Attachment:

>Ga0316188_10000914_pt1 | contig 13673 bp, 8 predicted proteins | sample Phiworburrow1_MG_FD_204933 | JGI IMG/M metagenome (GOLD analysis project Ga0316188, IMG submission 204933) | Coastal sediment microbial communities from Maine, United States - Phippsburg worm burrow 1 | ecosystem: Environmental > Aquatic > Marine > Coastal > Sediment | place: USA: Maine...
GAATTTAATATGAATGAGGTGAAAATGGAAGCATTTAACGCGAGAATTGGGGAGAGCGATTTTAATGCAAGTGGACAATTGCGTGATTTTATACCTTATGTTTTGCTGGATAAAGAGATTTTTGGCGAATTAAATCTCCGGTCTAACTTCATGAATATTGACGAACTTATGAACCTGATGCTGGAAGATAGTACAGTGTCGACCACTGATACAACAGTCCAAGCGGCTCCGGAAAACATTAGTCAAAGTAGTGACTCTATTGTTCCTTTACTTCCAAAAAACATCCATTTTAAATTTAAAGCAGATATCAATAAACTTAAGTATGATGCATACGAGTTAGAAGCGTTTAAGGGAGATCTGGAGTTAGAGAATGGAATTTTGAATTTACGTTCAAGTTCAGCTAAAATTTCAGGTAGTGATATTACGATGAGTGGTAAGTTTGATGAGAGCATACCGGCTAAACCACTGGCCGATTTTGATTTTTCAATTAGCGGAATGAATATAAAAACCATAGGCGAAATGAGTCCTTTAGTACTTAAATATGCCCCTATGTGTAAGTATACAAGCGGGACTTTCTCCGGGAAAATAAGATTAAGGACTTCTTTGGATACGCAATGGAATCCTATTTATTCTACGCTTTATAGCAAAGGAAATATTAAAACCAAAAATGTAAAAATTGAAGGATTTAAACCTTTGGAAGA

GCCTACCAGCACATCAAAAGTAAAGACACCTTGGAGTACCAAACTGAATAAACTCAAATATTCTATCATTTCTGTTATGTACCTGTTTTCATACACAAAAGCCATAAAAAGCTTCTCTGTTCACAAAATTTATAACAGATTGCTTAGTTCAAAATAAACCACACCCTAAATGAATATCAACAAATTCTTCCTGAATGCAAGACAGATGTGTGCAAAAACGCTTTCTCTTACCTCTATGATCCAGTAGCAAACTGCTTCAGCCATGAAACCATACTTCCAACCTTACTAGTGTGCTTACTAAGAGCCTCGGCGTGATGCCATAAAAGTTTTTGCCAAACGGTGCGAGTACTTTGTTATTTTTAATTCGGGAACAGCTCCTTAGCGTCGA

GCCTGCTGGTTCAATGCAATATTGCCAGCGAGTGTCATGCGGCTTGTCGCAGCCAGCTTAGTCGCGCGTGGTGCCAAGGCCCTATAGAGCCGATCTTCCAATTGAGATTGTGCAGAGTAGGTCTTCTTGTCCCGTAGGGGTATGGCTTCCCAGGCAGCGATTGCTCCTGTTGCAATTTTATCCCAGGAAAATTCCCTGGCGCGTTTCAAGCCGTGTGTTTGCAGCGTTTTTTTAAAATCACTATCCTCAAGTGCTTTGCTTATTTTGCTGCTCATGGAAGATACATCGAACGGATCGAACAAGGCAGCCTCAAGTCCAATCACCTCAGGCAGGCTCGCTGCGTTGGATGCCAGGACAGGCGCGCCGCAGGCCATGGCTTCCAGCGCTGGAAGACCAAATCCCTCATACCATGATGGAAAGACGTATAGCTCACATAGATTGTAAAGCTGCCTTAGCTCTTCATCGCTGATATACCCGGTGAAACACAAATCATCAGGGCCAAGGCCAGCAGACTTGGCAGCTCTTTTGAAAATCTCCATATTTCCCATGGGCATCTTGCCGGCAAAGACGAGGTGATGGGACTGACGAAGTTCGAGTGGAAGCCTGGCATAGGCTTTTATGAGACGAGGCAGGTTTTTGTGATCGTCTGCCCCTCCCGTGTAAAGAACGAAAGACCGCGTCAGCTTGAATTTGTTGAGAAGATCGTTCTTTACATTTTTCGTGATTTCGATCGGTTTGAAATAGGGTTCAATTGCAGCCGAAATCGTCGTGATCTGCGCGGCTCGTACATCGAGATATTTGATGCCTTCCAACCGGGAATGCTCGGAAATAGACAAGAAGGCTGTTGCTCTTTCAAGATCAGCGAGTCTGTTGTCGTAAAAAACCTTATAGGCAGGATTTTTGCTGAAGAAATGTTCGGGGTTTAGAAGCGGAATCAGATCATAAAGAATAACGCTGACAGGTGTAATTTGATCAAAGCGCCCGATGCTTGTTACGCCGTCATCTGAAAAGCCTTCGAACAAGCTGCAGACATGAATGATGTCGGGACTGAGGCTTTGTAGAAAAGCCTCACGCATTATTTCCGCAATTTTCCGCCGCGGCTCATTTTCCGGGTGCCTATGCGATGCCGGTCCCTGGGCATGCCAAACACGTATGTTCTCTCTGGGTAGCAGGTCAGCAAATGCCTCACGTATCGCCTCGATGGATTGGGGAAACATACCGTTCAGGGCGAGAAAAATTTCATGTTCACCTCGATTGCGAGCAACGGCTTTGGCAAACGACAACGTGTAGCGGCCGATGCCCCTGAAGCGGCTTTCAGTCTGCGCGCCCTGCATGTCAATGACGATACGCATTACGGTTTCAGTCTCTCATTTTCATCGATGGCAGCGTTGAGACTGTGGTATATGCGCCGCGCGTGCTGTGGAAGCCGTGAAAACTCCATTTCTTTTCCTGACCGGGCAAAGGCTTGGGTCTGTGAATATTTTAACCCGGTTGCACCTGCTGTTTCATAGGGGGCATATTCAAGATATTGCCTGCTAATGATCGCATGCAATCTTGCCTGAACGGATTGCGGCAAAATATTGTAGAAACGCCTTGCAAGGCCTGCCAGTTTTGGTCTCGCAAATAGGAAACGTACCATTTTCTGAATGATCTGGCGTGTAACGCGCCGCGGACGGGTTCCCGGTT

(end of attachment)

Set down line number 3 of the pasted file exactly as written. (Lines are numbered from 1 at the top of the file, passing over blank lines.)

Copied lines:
GCCTACCAGCACATCAAAAGTAAAGACACCTTGGAGTACCAAACTGAATAAACTCAAATATTCTATCATTTCTGTTATGTACCTGTTTTCATACACAAAAGCCATAAAAAGCTTCTCTGTTCACAAAATTTATAACAGATTGCTTAGTTCAAAATAAACCACACCCTAAATGAATATCAACAAATTCTTCCTGAATGCAAGACAGATGTGTGCAAAAACGCTTTCTCTTACCTCTATGATCCAGTAGCAAACTGCTTCAGCCATGAAACCATACTTCCAACCTTACTAGTGTGCTTACTAAGAGCCTCGGCGTGATGCCATAAAAGTTTTTGCCAAACGGTGCGAGTACTTTGTTATTTTTAATTCGGGAACAGCTCCTTAGCGTCGA